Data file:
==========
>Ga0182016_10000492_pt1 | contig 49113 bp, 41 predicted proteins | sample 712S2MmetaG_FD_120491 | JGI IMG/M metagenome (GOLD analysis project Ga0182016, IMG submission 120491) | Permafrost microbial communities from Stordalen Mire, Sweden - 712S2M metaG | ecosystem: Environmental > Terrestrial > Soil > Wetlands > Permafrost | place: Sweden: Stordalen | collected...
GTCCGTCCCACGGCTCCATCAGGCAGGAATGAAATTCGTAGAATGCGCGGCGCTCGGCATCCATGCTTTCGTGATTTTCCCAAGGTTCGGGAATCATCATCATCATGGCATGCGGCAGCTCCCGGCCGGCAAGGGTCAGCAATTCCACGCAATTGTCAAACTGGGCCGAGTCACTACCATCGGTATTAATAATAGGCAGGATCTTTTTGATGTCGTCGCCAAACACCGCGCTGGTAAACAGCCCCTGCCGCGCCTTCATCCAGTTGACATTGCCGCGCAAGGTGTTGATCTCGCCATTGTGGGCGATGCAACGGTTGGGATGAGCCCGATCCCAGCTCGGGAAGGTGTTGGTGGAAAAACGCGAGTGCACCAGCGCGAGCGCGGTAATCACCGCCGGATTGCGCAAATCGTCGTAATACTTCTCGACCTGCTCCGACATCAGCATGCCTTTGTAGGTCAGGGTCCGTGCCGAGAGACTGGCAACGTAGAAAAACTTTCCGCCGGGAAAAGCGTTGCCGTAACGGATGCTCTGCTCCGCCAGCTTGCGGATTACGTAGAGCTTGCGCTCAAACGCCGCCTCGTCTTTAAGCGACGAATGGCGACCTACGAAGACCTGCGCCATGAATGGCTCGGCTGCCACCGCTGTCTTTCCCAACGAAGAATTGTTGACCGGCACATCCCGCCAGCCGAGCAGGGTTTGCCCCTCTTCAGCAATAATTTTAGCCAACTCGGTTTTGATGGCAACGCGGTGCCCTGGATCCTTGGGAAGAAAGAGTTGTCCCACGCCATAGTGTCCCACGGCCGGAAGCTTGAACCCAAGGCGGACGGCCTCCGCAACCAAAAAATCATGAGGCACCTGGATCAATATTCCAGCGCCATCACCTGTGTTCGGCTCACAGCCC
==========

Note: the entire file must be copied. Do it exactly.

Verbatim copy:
>Ga0182016_10000492_pt1 | contig 49113 bp, 41 predicted proteins | sample 712S2MmetaG_FD_120491 | JGI IMG/M metagenome (GOLD analysis project Ga0182016, IMG submission 120491) | Permafrost microbial communities from Stordalen Mire, Sweden - 712S2M metaG | ecosystem: Environmental > Terrestrial > Soil > Wetlands > Permafrost | place: Sweden: Stordalen | collected...
GTCCGTCCCACGGCTCCATCAGGCAGGAATGAAATTCGTAGAATGCGCGGCGCTCGGCATCCATGCTTTCGTGATTTTCCCAAGGTTCGGGAATCATCATCATCATGGCATGCGGCAGCTCCCGGCCGGCAAGGGTCAGCAATTCCACGCAATTGTCAAACTGGGCCGAGTCACTACCATCGGTATTAATAATAGGCAGGATCTTTTTGATGTCGTCGCCAAACACCGCGCTGGTAAACAGCCCCTGCCGCGCCTTCATCCAGTTGACATTGCCGCGCAAGGTGTTGATCTCGCCATTGTGGGCGATGCAACGGTTGGGATGAGCCCGATCCCAGCTCGGGAAGGTGTTGGTGGAAAAACGCGAGTGCACCAGCGCGAGCGCGGTAATCACCGCCGGATTGCGCAAATCGTCGTAATACTTCTCGACCTGCTCCGACATCAGCATGCCTTTGTAGGTCAGGGTCCGTGCCGAGAGACTGGCAACGTAGAAAAACTTTCCGCCGGGAAAAGCGTTGCCGTAACGGATGCTCTGCTCCGCCAGCTTGCGGATTACGTAGAGCTTGCGCTCAAACGCCGCCTCGTCTTTAAGCGACGAATGGCGACCTACGAAGACCTGCGCCATGAATGGCTCGGCTGCCACCGCTGTCTTTCCCAACGAAGAATTGTTGACCGGCACATCCCGCCAGCCGAGCAGGGTTTGCCCCTCTTCAGCAATAATTTTAGCCAACTCGGTTTTGATGGCAACGCGGTGCCCTGGATCCTTGGGAAGAAAGAGTTGTCCCACGCCATAGTGTCCCACGGCCGGAAGCTTGAACCCAAGGCGGACGGCCTCCGCAACCAAAAAATCATGAGGCACCTGGATCAATATTCCAGCGCCATCACCTGTGTTCGGCTCACAGCCC